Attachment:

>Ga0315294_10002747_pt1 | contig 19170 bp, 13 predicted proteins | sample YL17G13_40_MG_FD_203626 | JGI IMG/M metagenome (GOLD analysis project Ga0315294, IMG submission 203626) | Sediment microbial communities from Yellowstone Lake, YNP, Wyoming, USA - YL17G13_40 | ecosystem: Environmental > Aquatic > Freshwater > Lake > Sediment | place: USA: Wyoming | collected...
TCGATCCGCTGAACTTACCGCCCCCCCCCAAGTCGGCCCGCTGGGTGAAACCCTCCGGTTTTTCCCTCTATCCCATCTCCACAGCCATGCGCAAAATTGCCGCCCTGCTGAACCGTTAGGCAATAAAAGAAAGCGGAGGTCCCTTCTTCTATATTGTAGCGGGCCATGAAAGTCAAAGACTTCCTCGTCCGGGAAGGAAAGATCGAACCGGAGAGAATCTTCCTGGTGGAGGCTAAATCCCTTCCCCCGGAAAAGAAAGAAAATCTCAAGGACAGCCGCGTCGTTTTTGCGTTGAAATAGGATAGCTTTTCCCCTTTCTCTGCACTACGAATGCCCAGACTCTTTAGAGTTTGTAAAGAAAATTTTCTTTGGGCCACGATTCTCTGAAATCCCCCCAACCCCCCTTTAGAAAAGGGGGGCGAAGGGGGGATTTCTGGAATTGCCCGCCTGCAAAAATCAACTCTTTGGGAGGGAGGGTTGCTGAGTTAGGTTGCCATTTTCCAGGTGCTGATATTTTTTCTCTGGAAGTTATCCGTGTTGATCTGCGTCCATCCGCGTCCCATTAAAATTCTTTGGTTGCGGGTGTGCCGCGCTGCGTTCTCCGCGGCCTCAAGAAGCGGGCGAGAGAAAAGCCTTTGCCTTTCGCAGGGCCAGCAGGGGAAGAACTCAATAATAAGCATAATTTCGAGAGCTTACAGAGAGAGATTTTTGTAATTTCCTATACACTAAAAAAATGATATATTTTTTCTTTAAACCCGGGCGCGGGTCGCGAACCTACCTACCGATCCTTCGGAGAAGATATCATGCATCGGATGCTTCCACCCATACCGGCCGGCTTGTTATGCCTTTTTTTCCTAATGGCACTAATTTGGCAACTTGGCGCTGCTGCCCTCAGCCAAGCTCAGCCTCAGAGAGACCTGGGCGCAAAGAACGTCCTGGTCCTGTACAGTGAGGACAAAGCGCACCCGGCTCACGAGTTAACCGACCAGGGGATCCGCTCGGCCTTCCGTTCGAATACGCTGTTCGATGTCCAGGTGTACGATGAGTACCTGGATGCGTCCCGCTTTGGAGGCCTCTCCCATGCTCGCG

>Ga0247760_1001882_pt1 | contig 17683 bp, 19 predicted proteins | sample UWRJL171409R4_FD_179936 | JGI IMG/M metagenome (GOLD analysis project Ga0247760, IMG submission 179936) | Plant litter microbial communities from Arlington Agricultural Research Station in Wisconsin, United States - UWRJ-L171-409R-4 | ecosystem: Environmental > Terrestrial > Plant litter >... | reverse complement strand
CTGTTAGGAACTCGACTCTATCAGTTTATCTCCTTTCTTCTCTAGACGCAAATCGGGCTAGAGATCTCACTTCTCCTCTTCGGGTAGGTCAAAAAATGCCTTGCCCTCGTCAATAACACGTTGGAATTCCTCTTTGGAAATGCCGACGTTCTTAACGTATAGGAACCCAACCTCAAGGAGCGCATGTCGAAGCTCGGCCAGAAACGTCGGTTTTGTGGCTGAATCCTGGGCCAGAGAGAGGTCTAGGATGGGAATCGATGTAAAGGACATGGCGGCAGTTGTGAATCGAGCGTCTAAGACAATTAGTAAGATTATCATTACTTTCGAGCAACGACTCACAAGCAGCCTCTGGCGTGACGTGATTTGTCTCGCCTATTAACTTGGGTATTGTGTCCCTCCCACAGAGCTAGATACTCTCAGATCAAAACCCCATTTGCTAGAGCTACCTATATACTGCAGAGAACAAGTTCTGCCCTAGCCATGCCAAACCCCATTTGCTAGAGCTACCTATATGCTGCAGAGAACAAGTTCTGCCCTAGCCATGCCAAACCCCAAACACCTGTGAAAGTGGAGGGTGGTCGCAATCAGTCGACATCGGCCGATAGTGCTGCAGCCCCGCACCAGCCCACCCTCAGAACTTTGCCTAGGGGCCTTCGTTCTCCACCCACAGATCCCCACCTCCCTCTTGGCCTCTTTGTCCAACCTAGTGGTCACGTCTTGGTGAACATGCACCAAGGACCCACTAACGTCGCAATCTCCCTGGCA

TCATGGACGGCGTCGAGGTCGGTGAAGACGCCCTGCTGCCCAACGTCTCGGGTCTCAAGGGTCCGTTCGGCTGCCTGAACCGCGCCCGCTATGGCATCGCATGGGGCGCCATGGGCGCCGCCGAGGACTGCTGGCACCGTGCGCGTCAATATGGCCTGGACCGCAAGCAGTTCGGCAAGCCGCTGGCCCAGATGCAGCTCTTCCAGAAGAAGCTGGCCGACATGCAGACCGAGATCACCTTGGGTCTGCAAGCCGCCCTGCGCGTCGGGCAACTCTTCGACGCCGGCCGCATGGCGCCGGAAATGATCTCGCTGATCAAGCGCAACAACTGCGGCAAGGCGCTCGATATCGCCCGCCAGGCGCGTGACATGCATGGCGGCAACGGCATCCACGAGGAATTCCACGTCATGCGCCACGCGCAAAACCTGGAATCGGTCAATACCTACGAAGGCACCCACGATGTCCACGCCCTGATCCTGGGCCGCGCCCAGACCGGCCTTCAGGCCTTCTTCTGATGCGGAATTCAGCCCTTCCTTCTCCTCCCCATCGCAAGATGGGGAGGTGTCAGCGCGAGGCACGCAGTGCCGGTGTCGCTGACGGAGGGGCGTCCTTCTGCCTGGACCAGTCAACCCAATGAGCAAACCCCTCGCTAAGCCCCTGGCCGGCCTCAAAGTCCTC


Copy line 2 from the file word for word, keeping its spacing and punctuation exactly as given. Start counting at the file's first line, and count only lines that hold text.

TCGATCCGCTGAACTTACCGCCCCCCCCCAAGTCGGCCCGCTGGGTGAAACCCTCCGGTTTTTCCCTCTATCCCATCTCCACAGCCATGCGCAAAATTGCCGCCCTGCTGAACCGTTAGGCAATAAAAGAAAGCGGAGGTCCCTTCTTCTATATTGTAGCGGGCCATGAAAGTCAAAGACTTCCTCGTCCGGGAAGGAAAGATCGAACCGGAGAGAATCTTCCTGGTGGAGGCTAAATCCCTTCCCCCGGAAAAGAAAGAAAATCTCAAGGACAGCCGCGTCGTTTTTGCGTTGAAATAGGATAGCTTTTCCCCTTTCTCTGCACTACGAATGCCCAGACTCTTTAGAGTTTGTAAAGAAAATTTTCTTTGGGCCACGATTCTCTGAAATCCCCCCAACCCCCCTTTAGAAAAGGGGGGCGAAGGGGGGATTTCTGGAATTGCCCGCCTGCAAAAATCAACTCTTTGGGAGGGAGGGTTGCTGAGTTAGGTTGCCATTTTCCAGGTGCTGATATTTTTTCTCTGGAAGTTATCCGTGTTGATCTGCGTCCATCCGCGTCCCATTAAAATTCTTTGGTTGCGGGTGTGCCGCGCTGCGTTCTCCGCGGCCTCAAGAAGCGGGCGAGAGAAAAGCCTTTGCCTTTCGCAGGGCCAGCAGGGGAAGAACTCAATAATAAGCATAATTTCGAGAGCTTACAGAGAGAGATTTTTGTAATTTCCTATACACTAAAAAAATGATATATTTTTTCTTTAAACCCGGGCGCGGGTCGCGAACCTACCTACCGATCCTTCGGAGAAGATATCATGCATCGGATGCTTCCACCCATACCGGCCGGCTTGTTATGCCTTTTTTTCCTAATGGCACTAATTTGGCAACTTGGCGCTGCTGCCCTCAGCCAAGCTCAGCCTCAGAGAGACCTGGGCGCAAAGAACGTCCTGGTCCTGTACAGTGAGGACAAAGCGCACCCGGCTCACGAGTTAACCGACCAGGGGATCCGCTCGGCCTTCCGTTCGAATACGCTGTTCGATGTCCAGGTGTACGATGAGTACCTGGATGCGTCCCGCTTTGGAGGCCTCTCCCATGCTCGCG